Russia First to Print Living Tissue in Space

Oleg Kononenko using the 3D bio-printer aboard the International Space Station. (Credit: Roscosmos)

MOSCOW (Roscosmos PR) — INVITRO, a leading medical company, and 3D Bioprinting Solutions biotechnology laboratory announced a successful completion of the first stage of the Magnetic 3D Bioprinter space experiment. On December 3, 2018, the Organaut bioprinter was delivered to the ISS on board the Soyuz MS-11 manned spacecraft. For the first time on orbit, cosmonaut-researcher Oleg Kononenko printed human cartilage tissue and a rodent thyroid gland using a Russian bioprinter.

The Organaut was already aboard the Soyuz MS-10 spacecraft on October 11, 2018, but its crew returned to Earth 20 minutes later after an emergency situation. The bioprinter landed in the habitation module and was significantly damaged by overload. The backup was prepared and the crew’s repeated training was organized in the shortest possible time.

The Magnetic 3D Bioprinter project started 2 years ago when an agreement was signed with RSC Energia (Roscosmos State Corporation) on conducting an experiment on board the Russian segment of the ISS. It was important for scientists to analyze how space microgravity affects the efficiency of creating living tissues and organ constructs.

The joint project of INVITRO, 3D Bioprinting Solutions, and Roscosmos State Corporation with the support of Skolkovo Foundation was the first on-orbit experiment initiated by a Russian private company. The scientists had to submit 700 pages of detailed substantiation in order to take just the first step towards the project implementation; the technological preparation of the experiment continued for a year and a half and took into account all the conditions on the ISS.

In addition to technical and scientific innovations, the experiment utilized a whole range of new organizational approaches, which will be further transferred to other companies working with the state sector in the space technology and innovation segment.

According to Andrey Divaev, head of research and development at the Roscosmos State Corporation’s Business Systems Department, partnership with a private company in this format has become a unique experience for the state corporation, which will facilitate the future projects with commercial companies.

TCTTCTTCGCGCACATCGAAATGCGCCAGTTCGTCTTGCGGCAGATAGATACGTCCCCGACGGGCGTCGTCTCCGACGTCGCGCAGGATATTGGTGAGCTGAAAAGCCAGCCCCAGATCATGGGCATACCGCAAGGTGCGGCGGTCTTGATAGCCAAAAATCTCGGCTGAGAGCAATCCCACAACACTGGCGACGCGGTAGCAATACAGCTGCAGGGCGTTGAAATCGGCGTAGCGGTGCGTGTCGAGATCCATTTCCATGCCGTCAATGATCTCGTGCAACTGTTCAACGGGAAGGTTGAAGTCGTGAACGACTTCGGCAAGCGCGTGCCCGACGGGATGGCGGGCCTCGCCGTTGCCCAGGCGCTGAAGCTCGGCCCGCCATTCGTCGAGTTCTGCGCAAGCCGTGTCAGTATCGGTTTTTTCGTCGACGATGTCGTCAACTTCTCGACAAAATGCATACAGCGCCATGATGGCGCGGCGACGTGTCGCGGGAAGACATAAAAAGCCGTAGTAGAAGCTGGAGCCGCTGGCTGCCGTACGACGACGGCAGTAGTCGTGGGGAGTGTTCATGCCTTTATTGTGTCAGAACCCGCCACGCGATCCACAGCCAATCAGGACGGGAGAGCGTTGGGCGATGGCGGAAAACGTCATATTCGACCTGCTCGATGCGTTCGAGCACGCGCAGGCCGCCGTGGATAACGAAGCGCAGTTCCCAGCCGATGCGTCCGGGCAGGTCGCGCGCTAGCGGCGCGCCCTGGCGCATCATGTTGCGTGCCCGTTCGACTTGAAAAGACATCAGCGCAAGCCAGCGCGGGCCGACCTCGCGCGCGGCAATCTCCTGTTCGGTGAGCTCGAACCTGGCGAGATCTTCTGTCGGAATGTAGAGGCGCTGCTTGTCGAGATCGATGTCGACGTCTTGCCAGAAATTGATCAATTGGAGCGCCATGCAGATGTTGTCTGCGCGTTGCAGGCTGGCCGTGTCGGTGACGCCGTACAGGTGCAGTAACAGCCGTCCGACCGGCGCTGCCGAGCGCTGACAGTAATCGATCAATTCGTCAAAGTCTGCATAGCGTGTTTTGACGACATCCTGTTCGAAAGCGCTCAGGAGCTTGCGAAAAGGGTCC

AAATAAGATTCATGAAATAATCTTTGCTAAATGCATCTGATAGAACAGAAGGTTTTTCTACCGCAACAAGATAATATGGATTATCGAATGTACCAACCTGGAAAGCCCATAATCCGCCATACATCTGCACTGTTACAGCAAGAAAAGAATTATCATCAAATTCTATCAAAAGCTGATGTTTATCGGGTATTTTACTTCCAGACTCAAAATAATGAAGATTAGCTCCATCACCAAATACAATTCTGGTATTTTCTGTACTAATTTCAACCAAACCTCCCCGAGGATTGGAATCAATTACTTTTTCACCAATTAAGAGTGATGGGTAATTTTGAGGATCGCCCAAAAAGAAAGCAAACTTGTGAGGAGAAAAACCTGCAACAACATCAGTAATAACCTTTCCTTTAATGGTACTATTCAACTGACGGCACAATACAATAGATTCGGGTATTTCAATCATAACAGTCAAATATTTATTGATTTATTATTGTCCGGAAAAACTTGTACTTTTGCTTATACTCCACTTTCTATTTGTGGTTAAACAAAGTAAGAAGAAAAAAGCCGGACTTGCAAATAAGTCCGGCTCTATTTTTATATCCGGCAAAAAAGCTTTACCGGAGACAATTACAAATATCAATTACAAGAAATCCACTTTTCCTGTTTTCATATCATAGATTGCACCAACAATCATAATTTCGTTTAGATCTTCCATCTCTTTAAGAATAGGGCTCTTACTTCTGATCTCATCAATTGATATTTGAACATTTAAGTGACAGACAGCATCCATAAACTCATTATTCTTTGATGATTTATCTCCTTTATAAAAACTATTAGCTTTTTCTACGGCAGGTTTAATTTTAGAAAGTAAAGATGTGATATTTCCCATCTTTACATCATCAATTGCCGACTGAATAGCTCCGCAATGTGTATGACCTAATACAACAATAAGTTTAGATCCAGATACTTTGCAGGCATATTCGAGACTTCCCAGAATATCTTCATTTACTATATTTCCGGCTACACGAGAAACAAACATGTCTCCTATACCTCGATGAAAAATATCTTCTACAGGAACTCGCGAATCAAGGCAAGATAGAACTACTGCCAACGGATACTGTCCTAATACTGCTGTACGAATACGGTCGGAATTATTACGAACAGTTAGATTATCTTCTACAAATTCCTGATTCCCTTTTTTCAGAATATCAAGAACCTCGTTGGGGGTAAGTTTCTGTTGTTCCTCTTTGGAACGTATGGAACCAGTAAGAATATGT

3D Bioprinting Solutions promises to complete the analysis of the space experiment and publish its results in the first half of 2019. An American space experiment using a bioprinter is scheduled for February, but the Russian crew has already become the first one to do it.

At a press conference, Yousef Hesuani has demonstrated the bioprinter created by his team. Even after an emergency descent, only its casing is damaged, while the device itself is in good working condition and can serve science further; its fragments will be transferred for exposition to the Museum of Cosmonautics at the Exhibition of Economic Achievements. Under its casing, the bioprinter bears a symbolic engraving – 50 names of scientists, patrons of science and the whole team, who made the Magnetic 3D Bioprinter project possible.

Yousef Hesuani, managing partner of 3D Bioprinting Solutions, reminded that the biological material printed in space would return to Earth on December 20 on the Soyuz MS-09 spacecraft.

“It is very important to us that Russian scientists work in Russia. Our task is to engage talented young people into the scientific process. We want to create something new, and we want young people in Russia to have decent education, desire and opportunities to work. Today, the bioprinting industry is the crossroads, where real technological revolutions are taking place,” said Aleksandr Ostrovsky, Director General of INVITRO and founder of 3D Bioprinting Solutions.